A former professor at the University of North Carolina has brought forward a blunt example of how the college sped big-name athletes with subpar grades to the goal line of graduation, despite lacking scholastic aptitudes. One essay on Rosa Parks, fewer than 150 words and filled with grammatical puzzlers, nonetheless received an A-minus, she said.
And that's just one example of many of how UNC pushed sports-savvy students into a special program that passed them through coursework they couldn't complete, all to keep them eligible to play, she said, in various media reports over the years. The latest, from ESPN, included the shocker essay — released to coincide with the March Madness basketball season, The Daily Mail reported.
Mary Willingham, a former professor, kicked off her whistle-blowing charges on ESPN with the proffering of an essay on civil rights activist Rosa Parks that received an A-minus — but that seemed hardly to meet that caliber of that grade, The Daily Mail reported.
The essay, about 150 words in length, included this text: "[Parks] didn't get up and told the driver that she was tired of giver her seat to white people. 'I'm going to have you arrested,' said the driver. 'You may do that,' Rosa Parks responded. Two white policemen came in and Rosa Parks asked them 'why do you all push us around?' The police officer replied and said 'I don't know, but the law is the law and you're under arrest.'"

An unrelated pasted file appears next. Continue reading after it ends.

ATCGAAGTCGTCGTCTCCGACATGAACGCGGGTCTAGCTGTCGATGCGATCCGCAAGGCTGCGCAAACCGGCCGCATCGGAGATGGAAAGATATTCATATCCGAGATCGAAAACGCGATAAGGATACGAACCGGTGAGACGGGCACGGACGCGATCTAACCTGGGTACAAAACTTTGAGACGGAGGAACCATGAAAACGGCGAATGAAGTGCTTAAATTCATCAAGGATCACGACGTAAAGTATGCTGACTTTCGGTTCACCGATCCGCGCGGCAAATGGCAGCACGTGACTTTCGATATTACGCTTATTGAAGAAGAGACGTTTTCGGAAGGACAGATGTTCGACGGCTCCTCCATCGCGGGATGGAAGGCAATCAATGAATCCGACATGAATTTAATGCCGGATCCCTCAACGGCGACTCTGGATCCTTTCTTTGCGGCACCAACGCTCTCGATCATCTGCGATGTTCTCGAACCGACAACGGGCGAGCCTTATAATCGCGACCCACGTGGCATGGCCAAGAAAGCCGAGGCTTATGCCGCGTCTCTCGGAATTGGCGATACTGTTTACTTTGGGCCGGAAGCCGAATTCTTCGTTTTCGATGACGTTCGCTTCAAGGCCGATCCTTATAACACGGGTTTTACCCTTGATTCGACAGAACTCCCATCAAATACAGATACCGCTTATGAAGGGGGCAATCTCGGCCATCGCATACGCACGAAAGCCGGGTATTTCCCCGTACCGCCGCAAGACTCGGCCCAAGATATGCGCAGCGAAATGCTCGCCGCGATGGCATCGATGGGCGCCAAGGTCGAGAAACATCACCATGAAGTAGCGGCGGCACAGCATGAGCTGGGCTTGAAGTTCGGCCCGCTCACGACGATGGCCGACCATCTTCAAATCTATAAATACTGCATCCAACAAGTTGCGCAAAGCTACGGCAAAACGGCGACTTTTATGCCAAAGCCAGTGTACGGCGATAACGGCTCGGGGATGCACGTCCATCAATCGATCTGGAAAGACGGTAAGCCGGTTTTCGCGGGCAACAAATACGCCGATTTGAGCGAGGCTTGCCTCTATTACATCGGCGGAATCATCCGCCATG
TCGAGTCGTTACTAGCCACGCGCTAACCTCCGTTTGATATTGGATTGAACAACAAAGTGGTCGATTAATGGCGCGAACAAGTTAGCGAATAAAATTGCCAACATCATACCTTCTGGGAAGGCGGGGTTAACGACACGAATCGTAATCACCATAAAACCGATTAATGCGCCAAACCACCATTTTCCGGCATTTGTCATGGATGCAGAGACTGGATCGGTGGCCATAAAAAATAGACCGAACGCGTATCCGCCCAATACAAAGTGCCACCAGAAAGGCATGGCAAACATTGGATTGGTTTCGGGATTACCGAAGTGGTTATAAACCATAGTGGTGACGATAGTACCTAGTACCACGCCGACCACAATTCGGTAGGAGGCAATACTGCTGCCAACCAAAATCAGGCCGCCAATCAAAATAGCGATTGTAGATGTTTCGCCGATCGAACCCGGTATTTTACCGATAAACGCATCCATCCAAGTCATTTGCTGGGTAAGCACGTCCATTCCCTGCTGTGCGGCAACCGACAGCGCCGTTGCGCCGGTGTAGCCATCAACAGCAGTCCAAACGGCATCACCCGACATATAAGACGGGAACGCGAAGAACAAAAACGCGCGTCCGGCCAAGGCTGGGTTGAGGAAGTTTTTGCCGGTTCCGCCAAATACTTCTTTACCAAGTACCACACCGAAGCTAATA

The essay ended on that note, The Daily Mail reported.
"We weren't serving the kids," said Ms. Willingham, who has been releasing in bits and spurts of information about the program to various journalists since 2011 and how it served basketball and football stars, The Daily Mail reported. But her accusations really took off just recently, when she provided information to ESPN about the school's activities.
"We weren't educating them properly. We were pushing them toward graduation and that's not the same as giving them an education," she said, The Daily Mail reported.
After going public with her claims, UNC officials stripped her of her leadership role at the college and went into denial mode. But a former football player, Deunta Williams, who played for the school from 2007 to 2010, backed her claims by saying he was ashamed that he took part in the program.
UNC, meanwhile, said her interview with ESPN didn't reveal anything that hadn't already been known by administrators — and that they've taken steps to curtail the practice and make sure student-athletes obtain their grades honestly.
But Ms. Willingham also said the damage that's done can't easily be undone.
She said in an interview to CNN in January that she found that of 183 football and basketball players who attended the college between 2004 and 2012, about 60 percent of them could only read between a fourth- and eighth-grade level — and 10 percent read at a third-grade level.
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